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RCAF Aircraft Procurement – Maritime Helicopter Project – News Release – Jan 2014

Government of Canada proceeds with CH-148 Cyclone Procurement


On 03 Jan 2014, Public Works confirmed that Canada would proceed with the procurement of the CH-148 Cyclone Maritime Helicopters. Deliveries of  'interim'  Cyclones are now planned for 2015 to 2018. These Cyclones are to have sufficient capabilities to begin retiring the aged CH-124 Sea King fleet. So, the MHP deliveries will begin a full decade late, Canadians are on the hook for an extra $1B in costs, and the CH-148 Full Operational Capability is still wobbly.

The Public Works News Release claims that FOC will be achieved by 2018. Well, we will see. The Maritime Helicopter Project has had no shortage of 'firm' delivery dates and, so far, not a single one of those commitments has been met. If the citizenry have become unwilling to put much faith in these procurement announcements, the Government of  Canada has no one to blame but itself. Of course, the GoC doesn't help itself with its trickery or lame 'street theatre'.

The Public Works News Release came as another late Friday afternoon announcement – the standard bureaucratic method of intentionally missing the news cycle (and rapidly becoming an embattled Harper government procurement announcement trademark ). Prior to this latest flip-flop, the GoC was flirting with potential alternative Maritime Helicopter Project suppliers (like AgustaWestland). But Sikorsky seems to have seen right through that gambit. Worse, such tactics add to Canada's growing reputation as a waster-of-time on military procurement.

The Maritime Helicopter Project has been a nightmare for successive Canadian governments. When the Harper Tories force-of-will approach to MHP failed as miserably as earlier attempts to replace the aged Sea King shipboard helicopters, the GoC turned to outside consultants – the Toronto-based arm of the global Hitachi Consulting Corporation. It sounds very noble to say that the GoC "accepts the recommendations in the third-party report".  But, what it really translates into is: The Federal Government and its myriad bureaucratic layers have no idea of how to negotiate a major procurement contract or to wrangle with their corporate opposites.



Below is the 03 Jan 2013 Public Works News Release.

Government of Canada to continue with Maritime Helicopter Project and begin retiring Sea Kings in 2015

For immediate release

OTTAWA, Ontario, January 3, 2014 Given ongoing challenges with the Maritime Helicopter Project, the Government of Canada commissioned an independent third party, Hitachi Consulting, to determine the viability of the program. The Government accepts the recommendations in the third-party report, which found that the program would be viable with a different project structure and governance model. Today, the Government of Canada and Sikorsky Aircraft Corporation announced that a Principles of Agreement (POA), which will form the basis of formal contract negotiations to put those recommendations into place, was concluded on December 31, 2013.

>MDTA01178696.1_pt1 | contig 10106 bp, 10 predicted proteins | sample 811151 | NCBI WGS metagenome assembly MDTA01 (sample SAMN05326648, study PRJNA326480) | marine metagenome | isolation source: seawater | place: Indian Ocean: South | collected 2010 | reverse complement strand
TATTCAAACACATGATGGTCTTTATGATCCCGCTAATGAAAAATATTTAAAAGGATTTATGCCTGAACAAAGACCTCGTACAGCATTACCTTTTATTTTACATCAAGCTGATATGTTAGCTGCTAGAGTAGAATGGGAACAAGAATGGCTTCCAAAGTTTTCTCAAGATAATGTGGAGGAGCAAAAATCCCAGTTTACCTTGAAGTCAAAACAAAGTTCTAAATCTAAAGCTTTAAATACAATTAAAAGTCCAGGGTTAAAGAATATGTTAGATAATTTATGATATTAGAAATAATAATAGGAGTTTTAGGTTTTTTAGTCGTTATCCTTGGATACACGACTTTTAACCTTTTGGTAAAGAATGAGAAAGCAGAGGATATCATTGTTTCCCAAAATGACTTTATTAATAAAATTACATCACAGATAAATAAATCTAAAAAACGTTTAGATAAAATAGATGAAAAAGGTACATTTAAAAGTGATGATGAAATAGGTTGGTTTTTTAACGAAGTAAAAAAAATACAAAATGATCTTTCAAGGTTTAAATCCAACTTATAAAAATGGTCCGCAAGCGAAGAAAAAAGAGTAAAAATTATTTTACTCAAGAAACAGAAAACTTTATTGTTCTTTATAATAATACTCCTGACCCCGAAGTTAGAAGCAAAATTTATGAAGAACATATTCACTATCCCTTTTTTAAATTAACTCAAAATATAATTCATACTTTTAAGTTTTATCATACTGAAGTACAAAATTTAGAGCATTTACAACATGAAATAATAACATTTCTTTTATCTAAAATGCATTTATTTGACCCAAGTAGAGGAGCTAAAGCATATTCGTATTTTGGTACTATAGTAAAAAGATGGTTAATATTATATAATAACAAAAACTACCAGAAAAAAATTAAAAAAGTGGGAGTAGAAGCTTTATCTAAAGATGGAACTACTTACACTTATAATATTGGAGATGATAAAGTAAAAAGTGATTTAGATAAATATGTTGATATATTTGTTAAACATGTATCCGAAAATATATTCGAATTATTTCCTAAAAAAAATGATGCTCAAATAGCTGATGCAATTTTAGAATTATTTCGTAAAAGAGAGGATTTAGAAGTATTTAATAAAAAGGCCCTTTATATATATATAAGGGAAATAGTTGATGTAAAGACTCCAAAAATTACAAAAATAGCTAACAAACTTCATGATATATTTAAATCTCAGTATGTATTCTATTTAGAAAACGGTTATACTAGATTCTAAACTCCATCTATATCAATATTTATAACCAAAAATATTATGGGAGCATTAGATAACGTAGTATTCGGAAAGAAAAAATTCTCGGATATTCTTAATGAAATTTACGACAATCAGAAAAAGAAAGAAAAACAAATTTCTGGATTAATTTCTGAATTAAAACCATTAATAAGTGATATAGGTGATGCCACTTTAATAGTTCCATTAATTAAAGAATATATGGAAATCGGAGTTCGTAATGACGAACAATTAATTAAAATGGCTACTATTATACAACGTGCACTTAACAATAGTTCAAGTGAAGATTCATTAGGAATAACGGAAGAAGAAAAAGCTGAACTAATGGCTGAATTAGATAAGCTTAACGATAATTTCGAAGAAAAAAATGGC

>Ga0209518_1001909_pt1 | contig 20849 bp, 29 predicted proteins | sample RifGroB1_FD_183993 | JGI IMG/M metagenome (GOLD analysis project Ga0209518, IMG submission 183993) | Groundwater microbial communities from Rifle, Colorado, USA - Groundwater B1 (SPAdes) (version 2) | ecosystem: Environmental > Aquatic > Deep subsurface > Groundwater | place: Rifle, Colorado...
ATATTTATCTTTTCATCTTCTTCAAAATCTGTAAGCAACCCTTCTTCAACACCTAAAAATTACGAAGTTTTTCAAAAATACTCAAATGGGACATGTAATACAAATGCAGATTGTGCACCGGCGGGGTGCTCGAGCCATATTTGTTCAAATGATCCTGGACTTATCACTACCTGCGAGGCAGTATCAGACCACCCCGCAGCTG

"The decision to continue with the Maritime Helicopter Project is consistent with our goals of getting the Canadian Armed Forces the equipment they need while protecting the investments taxpayers have already made in this program," said the Honourable Rob Nicholson, Minister of National Defence. "The Royal Canadian Air Force has been providing guidance in determining operational priorities through the newly established Integrated Product Teams comprised of team leaders from Sikorsky and General Dynamics Canada, as recommended by the third party." Under the terms of the POA, Canada will see delivery of helicopters with operational capability sufficient to begin retirement of Sea Kings in 2015, and a program to enhance those capabilities culminating in a fully capable CH 148 Cyclone Maritime Helicopter in 2018.

"Under the new terms established in the Principles of Agreement, Sikorsky has committed to deliver the needed helicopter capability at no additional cost to Canada," said the Honourable Diane Finley, Minister of Public Works and Government Services. "In addition, the Government of Canada will only issue further payment to Sikorsky upon capability delivery. This is the right path forward for the Canadian Armed Forces and taxpayers." Sikorsky has agreed to pay Canada $88.6 million in liquidated damages for non-delivery.

"As the pre-eminent helicopter manufacturer in the world, we regret that we have not executed this program to the satisfaction of the Government of Canada and that no aircraft were delivered in 2013," said Mick Maurer, President of Sikorsky Aircraft Corporation. "We recognize that we and our sub-contractors must do better. We have completely restructured our approach, and added considerable new resources and technical expertise. As a result of the third-party review commissioned by the Government of Canada, we believe we have the right plan in place to deliver the most capable maritime helicopter in the world."

The restructured program will see the continuation of the initial training and testing of the Cyclone now underway in Shearwater, Nova Scotia. Hitachi Consulting will remain engaged in the project to ensure delivery of a fully capable maritime helicopter.



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